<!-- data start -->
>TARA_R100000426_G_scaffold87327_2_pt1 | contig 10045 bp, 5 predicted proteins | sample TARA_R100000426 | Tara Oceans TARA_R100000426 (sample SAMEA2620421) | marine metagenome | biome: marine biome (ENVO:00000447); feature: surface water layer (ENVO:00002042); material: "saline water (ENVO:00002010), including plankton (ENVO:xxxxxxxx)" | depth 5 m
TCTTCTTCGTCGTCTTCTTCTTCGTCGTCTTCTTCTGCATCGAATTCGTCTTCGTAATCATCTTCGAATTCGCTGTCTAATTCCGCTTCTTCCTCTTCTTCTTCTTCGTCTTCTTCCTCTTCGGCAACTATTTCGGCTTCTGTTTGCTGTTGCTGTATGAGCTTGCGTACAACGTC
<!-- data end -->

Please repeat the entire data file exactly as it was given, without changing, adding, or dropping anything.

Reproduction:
>TARA_R100000426_G_scaffold87327_2_pt1 | contig 10045 bp, 5 predicted proteins | sample TARA_R100000426 | Tara Oceans TARA_R100000426 (sample SAMEA2620421) | marine metagenome | biome: marine biome (ENVO:00000447); feature: surface water layer (ENVO:00002042); material: "saline water (ENVO:00002010), including plankton (ENVO:xxxxxxxx)" | depth 5 m
TCTTCTTCGTCGTCTTCTTCTTCGTCGTCTTCTTCTGCATCGAATTCGTCTTCGTAATCATCTTCGAATTCGCTGTCTAATTCCGCTTCTTCCTCTTCTTCTTCTTCGTCTTCTTCCTCTTCGGCAACTATTTCGGCTTCTGTTTGCTGTTGCTGTATGAGCTTGCGTACAACGTC